Abandoned at Futaba Hospital

The collapse of the offsite center (4)

2021.03.29 17:04 Nanami Nakagawa

Inside the offsite center, which was evacuated as the nuclear disaster progressed. Photo taken on June 20, 2014 by Shinshu Hida. (C) Shinshu Hida

At 11:20 a.m. on March 14, 2011, the commanding officer of a Self-Defense Forces unit tasked with rescuing patients left behind at Futaba Hospital and retirement home Deauville Futaba during the Fukushima nuclear disaster went to the nearby offsite center to use its phone to request backup.

Although his unit had managed to evacuate 132 patients that morning, there were still 92 left at the hospital, in addition to the bodies of three who had passed away. They needed help as soon as possible.

However, the commanding officer was refused entry. Following a second hydrogen explosion at Fukushima No. 1, the offsite center had sealed its doors and windows to protect those inside from radiation. Without access to a phone, the commanding officer was forced to drive 80 kilometers to the 12th brigade command center at Camp Koriyama.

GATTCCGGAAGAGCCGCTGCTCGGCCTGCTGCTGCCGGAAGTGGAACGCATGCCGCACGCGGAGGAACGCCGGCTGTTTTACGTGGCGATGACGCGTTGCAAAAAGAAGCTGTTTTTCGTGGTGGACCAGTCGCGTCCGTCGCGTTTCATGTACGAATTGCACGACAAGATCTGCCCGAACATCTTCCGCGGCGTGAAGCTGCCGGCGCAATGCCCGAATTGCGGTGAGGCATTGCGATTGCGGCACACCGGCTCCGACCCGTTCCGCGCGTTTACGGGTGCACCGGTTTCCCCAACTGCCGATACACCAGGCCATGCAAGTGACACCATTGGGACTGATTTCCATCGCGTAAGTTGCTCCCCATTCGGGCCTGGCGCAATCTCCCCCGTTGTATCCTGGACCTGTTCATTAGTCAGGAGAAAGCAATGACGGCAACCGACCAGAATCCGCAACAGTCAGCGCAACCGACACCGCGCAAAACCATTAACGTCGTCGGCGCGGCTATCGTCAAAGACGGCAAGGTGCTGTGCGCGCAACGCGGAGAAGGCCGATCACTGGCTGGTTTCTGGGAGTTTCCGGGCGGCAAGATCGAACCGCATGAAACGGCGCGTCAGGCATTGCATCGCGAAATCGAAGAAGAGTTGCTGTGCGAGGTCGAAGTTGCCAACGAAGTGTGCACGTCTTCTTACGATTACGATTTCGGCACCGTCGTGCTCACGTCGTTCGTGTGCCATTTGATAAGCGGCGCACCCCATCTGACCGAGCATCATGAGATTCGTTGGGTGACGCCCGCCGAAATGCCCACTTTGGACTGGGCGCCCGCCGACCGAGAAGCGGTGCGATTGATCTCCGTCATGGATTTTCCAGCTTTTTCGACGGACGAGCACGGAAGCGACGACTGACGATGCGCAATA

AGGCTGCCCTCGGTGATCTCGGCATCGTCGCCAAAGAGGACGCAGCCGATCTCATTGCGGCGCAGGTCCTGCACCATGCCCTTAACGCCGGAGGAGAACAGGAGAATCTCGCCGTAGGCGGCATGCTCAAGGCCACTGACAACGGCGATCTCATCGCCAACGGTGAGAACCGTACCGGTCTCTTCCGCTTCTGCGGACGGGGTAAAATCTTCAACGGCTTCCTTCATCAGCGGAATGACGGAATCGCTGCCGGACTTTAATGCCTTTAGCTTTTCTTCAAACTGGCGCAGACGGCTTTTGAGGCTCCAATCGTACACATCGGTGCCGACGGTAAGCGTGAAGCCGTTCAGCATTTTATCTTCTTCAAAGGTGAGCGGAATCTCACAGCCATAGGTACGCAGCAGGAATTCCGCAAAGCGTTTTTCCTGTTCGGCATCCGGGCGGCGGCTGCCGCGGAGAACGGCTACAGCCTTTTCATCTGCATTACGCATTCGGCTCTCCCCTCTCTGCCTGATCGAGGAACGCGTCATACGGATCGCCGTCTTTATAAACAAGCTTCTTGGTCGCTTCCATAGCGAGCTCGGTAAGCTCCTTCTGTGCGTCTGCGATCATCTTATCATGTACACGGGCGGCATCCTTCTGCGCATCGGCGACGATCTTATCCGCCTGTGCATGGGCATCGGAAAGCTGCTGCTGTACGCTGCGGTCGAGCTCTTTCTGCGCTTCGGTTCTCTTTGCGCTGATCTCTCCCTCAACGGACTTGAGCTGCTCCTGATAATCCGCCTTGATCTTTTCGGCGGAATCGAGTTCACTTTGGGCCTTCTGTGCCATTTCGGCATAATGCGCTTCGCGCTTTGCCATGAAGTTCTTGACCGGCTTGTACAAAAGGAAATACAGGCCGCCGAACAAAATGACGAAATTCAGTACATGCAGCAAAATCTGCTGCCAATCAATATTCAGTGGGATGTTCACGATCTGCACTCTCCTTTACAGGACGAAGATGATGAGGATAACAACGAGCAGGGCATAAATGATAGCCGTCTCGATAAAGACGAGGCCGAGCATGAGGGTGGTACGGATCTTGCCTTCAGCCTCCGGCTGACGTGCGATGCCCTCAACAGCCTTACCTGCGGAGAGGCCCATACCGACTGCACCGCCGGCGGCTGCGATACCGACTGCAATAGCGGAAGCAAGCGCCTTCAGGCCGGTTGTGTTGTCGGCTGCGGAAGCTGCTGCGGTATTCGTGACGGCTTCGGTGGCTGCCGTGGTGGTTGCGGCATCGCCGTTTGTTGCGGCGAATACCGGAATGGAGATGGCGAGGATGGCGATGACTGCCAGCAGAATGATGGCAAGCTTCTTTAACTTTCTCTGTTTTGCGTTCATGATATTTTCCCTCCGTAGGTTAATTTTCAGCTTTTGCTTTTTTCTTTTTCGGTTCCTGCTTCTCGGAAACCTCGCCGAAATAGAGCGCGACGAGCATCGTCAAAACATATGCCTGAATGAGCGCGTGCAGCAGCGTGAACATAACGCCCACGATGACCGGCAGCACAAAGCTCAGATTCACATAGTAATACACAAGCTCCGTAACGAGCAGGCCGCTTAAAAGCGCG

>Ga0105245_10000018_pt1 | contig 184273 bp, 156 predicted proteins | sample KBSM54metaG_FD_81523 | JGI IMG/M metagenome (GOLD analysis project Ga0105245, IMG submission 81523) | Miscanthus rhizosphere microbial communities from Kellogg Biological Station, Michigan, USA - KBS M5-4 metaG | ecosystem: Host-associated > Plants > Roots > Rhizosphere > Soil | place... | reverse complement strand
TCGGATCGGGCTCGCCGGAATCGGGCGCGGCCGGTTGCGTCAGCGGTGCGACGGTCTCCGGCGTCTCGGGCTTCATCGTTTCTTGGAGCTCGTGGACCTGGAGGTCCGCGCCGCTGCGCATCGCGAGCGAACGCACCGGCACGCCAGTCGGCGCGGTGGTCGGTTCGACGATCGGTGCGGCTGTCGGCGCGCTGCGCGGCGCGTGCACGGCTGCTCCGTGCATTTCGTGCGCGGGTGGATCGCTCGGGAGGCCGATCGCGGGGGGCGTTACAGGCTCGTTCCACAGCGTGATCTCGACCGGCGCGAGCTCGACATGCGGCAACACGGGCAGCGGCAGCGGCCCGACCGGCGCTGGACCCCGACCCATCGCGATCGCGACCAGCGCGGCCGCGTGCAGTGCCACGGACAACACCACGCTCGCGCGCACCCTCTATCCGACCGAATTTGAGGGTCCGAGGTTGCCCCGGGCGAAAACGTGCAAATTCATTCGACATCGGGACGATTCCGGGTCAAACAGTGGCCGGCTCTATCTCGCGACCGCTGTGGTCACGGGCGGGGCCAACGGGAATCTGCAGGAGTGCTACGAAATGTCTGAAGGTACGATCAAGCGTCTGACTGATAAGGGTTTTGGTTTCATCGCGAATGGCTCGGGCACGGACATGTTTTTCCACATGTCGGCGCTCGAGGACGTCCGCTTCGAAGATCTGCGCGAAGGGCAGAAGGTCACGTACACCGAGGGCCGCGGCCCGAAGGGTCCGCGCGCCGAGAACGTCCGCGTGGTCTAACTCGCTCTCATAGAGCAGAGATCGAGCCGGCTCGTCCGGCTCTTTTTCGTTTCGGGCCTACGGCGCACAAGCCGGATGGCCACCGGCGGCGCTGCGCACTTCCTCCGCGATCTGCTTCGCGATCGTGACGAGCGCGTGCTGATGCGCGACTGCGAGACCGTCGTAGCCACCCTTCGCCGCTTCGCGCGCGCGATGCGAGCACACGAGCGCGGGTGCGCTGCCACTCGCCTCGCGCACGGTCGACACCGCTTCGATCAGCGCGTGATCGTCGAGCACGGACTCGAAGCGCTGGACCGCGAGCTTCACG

However, Futaba Hospital Director Ichiro Suzuki didn’t know about the situation at the offsite center or the commanding officer’s decision to go to Koriyama. Alongside five other hospital and retirement home staff and 11 officers from Futaba Police Station, including police chief Masami Watanabe, Suzuki kept up his vigil at the hospital throughout the afternoon and evening.

March 14, 8 – 10 p.m.: “She kept rolling through the hospital in a wheelchair”

Nightfall on March 14 brought neither the return of the commanding officer nor other SDF rescuers.

Suzuki and the other staff had been forgoing sleep to care for patients and drive to neighboring towns to search for help. It had been three days since the disaster began, and they were at the limits of exhaustion.